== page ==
Right of Privacy: Does Police Intrusion Without Search Warrant in Someone Else’s Home Violate Civil Liberties? A recent article in Voice For the Defense, a publication of the Texas Criminal Defense Lawyers Association highlighted an appellate case handled by attorneys Morgan Walker and Matt Zimmerman. The article poses the question of whether the ruling by the court was justified based on the expectation of privacy as stated in the Fourth Amendment to the Constitution.
The case centered around the arrest of an Abilene man with a warrant for his arrest on different preexisting criminal charges. After locating the subject at his friend’s home, the police found the subject to be in possession of narcotics.
In the appeal, Walker argued that the arrest was a violation of the client’s civil liberties since officials would have never found the drugs if law enforcement had not illegally entered the subject’s friend’s home to arrest the client.
Ultimately, the Court determined that this case serves as an exception to the rule that the Fourth Amendment guarantees that an individual has the right of privacy in any place that a person would have a “reasonable expectation of privacy.” A person’s dwelling has been identified as a place that can only be interfered with by the government after a warrant has been issued because in our dwellings, we know people expect to have privacy.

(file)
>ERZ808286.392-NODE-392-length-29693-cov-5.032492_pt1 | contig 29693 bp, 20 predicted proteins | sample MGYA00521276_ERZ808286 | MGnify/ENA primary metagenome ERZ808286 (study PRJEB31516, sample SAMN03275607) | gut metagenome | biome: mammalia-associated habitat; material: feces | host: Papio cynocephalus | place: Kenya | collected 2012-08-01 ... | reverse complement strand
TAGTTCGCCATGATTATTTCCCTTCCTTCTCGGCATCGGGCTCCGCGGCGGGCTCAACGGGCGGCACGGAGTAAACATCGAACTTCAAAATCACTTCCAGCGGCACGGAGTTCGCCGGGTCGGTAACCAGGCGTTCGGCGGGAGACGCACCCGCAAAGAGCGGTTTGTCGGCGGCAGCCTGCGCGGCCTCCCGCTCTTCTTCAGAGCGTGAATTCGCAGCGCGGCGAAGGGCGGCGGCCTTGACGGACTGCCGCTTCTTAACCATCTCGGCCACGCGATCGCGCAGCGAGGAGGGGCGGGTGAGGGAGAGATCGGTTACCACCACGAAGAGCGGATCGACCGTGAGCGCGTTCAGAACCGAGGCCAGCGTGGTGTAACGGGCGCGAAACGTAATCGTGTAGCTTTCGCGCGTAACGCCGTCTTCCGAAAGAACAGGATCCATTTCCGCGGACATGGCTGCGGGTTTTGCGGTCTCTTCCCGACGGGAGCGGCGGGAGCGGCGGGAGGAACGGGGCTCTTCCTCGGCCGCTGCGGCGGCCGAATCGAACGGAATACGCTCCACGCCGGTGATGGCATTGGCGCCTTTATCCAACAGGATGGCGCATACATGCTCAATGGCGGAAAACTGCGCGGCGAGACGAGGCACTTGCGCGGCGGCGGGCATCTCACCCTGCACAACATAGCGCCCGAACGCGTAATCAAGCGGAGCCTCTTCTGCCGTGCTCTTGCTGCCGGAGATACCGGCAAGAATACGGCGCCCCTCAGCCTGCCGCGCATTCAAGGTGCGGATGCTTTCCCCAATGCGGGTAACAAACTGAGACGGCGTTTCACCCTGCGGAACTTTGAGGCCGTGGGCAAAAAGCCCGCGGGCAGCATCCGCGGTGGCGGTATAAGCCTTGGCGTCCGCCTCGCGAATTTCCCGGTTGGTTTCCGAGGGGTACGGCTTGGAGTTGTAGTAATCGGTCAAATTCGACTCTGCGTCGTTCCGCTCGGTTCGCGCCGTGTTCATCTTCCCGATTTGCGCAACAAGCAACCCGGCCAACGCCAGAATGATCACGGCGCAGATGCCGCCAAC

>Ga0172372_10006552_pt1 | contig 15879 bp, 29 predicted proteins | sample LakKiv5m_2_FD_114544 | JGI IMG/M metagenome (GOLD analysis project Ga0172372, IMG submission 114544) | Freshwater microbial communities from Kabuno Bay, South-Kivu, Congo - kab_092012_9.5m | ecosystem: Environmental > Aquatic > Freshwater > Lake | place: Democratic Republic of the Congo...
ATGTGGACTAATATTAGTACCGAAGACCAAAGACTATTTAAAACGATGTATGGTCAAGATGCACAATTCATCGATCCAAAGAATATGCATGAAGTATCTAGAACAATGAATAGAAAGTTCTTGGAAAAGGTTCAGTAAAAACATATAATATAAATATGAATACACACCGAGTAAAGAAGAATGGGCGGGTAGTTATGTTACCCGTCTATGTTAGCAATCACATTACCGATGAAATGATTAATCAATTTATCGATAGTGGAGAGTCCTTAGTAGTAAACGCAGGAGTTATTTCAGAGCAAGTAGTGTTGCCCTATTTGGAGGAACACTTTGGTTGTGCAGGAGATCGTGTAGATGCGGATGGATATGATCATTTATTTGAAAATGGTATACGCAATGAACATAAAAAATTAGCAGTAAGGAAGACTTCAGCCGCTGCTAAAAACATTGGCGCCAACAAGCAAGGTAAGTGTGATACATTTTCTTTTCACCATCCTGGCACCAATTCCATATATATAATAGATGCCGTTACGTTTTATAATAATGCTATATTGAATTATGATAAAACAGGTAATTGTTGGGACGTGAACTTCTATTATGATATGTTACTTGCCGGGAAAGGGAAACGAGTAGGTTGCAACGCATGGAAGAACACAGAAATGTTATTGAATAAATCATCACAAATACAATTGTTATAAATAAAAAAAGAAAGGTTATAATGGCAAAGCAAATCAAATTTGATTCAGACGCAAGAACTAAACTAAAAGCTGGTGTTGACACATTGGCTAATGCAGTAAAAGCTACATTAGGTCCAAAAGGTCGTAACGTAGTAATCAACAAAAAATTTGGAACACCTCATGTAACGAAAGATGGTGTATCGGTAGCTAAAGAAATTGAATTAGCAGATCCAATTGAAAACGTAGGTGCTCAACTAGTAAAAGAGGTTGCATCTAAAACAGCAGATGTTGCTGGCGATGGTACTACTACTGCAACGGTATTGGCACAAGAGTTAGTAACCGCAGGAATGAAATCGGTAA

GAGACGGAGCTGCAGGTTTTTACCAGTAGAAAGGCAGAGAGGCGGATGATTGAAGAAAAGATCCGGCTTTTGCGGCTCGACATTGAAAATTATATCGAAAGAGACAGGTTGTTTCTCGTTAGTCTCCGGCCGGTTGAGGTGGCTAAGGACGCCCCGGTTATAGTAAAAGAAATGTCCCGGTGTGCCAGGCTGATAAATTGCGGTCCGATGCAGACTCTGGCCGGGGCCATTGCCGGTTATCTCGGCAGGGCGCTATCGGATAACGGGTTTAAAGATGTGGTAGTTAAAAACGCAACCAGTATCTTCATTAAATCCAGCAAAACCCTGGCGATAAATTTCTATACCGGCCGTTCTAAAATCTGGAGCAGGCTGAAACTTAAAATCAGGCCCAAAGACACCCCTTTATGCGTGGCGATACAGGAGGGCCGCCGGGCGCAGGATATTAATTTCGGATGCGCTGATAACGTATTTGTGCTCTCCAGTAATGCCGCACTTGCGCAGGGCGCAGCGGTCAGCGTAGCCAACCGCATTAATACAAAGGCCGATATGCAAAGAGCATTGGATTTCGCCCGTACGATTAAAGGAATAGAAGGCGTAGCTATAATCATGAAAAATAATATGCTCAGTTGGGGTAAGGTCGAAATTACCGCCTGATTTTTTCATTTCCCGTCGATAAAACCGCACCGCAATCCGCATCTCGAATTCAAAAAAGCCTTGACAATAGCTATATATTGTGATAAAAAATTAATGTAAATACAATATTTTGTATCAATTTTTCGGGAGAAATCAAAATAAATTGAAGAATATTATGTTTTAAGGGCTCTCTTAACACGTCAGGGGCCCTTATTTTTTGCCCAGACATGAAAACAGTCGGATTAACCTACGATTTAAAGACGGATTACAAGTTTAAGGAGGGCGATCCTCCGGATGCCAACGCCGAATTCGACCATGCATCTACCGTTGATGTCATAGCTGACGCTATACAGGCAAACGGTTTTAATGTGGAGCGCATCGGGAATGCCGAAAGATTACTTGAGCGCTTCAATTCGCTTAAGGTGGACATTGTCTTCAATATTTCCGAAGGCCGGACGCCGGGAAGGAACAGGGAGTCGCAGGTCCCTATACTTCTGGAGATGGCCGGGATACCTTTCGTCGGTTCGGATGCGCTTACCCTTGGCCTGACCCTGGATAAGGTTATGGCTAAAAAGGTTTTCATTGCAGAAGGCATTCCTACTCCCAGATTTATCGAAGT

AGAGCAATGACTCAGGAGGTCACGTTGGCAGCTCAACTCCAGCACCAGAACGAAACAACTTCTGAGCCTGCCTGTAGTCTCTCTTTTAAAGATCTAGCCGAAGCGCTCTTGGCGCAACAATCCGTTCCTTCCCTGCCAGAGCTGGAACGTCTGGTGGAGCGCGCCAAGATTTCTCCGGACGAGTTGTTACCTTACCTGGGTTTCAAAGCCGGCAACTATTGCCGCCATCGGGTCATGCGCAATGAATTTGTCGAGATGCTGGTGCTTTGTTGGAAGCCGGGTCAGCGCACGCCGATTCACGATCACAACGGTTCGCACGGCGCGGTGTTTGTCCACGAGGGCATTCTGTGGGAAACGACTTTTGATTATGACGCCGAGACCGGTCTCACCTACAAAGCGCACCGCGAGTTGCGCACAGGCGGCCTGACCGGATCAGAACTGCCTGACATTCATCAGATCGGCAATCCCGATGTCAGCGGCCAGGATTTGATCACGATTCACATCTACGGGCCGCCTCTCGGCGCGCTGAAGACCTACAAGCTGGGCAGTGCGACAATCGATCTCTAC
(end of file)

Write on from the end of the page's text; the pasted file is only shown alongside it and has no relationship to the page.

The ruling explained that while individuals have the right of privacy in their OWN home, that this expectation does not exist if you happen to be in the home of a friend, which is what happened in this case.
It is important to note that drug and other petty crime cases, like this one, have been the battleground where Appellate Judges have been tasked with articulating where the power of government must yield at the place where the rights of individuals begin.
Right Of Privacy Debate
The question of Right of Privacy: does police intrusion without search warrant in someone else’s home violate civil liberties is still up for debate. Walker and Zimmerman pose the question, where does an individuals’ reasonable expectation of right to privacy end is one in which the law seems out of harmony with real life, and it may be something that lawyers and judges may reexamine in the future.